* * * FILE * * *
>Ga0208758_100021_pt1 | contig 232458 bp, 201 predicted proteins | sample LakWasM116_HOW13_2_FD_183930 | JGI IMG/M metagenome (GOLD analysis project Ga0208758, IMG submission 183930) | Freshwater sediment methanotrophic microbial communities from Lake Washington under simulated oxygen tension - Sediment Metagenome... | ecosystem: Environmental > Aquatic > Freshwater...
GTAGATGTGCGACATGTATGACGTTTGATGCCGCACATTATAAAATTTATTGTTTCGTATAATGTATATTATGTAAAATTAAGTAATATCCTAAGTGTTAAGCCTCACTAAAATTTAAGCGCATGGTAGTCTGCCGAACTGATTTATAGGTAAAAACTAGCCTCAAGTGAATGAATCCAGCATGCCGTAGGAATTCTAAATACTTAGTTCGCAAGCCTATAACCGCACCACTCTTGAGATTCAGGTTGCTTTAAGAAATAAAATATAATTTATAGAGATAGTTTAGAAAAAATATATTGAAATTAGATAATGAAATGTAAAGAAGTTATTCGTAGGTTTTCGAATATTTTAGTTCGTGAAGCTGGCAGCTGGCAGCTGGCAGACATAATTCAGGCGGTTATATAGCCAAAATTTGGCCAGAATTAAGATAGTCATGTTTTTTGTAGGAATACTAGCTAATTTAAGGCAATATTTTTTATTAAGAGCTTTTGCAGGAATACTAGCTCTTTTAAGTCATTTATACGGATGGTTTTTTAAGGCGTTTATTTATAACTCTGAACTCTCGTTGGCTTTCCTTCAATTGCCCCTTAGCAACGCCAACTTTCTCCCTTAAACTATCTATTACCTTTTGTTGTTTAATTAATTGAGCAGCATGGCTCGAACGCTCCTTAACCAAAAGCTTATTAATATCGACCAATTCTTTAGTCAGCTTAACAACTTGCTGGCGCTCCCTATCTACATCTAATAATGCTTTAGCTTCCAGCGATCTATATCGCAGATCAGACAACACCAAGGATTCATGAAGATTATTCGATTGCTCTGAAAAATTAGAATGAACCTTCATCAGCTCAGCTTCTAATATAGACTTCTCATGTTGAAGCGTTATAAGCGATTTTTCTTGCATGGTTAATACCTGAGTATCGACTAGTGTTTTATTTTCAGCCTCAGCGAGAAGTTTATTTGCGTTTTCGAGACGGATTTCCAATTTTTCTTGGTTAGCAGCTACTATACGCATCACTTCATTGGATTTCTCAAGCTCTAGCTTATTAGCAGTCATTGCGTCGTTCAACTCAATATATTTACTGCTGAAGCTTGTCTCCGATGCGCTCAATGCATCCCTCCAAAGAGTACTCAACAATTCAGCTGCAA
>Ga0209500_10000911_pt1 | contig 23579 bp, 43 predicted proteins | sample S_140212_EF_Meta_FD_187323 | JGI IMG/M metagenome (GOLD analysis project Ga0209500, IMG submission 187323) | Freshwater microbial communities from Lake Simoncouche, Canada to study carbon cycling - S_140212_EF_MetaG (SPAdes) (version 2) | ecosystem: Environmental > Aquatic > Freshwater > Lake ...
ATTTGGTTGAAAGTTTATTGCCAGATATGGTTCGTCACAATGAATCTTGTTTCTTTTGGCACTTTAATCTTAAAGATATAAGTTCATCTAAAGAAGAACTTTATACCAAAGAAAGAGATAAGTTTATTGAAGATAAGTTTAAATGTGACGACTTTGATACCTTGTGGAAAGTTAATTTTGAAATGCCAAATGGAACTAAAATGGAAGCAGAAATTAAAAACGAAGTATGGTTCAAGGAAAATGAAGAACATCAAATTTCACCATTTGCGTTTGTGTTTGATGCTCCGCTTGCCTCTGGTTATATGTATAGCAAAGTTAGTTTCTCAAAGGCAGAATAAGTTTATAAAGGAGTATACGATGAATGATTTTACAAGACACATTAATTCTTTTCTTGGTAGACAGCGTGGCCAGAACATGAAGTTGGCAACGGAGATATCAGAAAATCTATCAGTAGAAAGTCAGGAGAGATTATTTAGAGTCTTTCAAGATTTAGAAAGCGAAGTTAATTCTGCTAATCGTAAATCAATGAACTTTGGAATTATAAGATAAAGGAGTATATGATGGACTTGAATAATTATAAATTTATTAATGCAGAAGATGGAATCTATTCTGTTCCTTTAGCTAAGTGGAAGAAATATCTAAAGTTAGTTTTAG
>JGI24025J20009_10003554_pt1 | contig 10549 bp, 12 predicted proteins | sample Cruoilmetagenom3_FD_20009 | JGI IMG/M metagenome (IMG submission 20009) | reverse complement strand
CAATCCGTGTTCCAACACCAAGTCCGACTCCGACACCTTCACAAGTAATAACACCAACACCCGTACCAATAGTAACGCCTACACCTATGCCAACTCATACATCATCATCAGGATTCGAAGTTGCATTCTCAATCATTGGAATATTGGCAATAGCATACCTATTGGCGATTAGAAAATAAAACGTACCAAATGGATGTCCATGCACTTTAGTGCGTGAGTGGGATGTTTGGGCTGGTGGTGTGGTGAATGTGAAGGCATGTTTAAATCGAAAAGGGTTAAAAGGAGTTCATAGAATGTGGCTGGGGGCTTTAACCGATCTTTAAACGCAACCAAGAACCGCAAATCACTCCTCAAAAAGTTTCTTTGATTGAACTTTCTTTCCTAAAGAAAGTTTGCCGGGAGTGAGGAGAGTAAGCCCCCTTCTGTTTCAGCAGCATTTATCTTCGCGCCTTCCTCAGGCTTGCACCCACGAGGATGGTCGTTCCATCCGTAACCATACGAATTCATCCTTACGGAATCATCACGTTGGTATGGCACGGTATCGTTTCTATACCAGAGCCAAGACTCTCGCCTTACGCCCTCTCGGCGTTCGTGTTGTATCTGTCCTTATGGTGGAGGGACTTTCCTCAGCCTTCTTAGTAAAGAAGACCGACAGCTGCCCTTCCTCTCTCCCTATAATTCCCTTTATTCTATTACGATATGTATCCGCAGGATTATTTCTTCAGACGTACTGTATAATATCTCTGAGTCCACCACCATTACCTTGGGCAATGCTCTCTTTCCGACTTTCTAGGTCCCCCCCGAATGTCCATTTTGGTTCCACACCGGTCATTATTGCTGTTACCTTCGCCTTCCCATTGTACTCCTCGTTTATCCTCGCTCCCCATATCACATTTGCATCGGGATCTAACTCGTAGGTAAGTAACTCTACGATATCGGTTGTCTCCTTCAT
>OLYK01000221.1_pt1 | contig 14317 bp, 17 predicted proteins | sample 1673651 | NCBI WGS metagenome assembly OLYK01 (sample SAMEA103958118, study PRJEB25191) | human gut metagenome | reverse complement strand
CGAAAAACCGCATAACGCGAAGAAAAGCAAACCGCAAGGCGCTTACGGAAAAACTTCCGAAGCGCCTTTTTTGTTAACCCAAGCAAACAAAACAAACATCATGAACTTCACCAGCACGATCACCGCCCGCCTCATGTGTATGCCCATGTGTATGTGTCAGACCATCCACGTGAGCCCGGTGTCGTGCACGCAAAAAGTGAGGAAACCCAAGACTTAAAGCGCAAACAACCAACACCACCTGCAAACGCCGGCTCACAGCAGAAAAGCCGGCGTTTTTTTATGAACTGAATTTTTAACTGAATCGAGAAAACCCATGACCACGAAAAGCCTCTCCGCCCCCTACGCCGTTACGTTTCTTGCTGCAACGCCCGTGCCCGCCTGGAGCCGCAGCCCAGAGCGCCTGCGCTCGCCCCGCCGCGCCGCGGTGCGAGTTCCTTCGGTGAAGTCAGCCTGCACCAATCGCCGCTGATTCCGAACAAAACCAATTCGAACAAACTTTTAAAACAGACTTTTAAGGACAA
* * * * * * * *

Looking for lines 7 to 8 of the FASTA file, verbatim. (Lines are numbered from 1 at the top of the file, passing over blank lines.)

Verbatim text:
>OLYK01000221.1_pt1 | contig 14317 bp, 17 predicted proteins | sample 1673651 | NCBI WGS metagenome assembly OLYK01 (sample SAMEA103958118, study PRJEB25191) | human gut metagenome | reverse complement strand
CGAAAAACCGCATAACGCGAAGAAAAGCAAACCGCAAGGCGCTTACGGAAAAACTTCCGAAGCGCCTTTTTTGTTAACCCAAGCAAACAAAACAAACATCATGAACTTCACCAGCACGATCACCGCCCGCCTCATGTGTATGCCCATGTGTATGTGTCAGACCATCCACGTGAGCCCGGTGTCGTGCACGCAAAAAGTGAGGAAACCCAAGACTTAAAGCGCAAACAACCAACACCACCTGCAAACGCCGGCTCACAGCAGAAAAGCCGGCGTTTTTTTATGAACTGAATTTTTAACTGAATCGAGAAAACCCATGACCACGAAAAGCCTCTCCGCCCCCTACGCCGTTACGTTTCTTGCTGCAACGCCCGTGCCCGCCTGGAGCCGCAGCCCAGAGCGCCTGCGCTCGCCCCGCCGCGCCGCGGTGCGAGTTCCTTCGGTGAAGTCAGCCTGCACCAATCGCCGCTGATTCCGAACAAAACCAATTCGAACAAACTTTTAAAACAGACTTTTAAGGACAA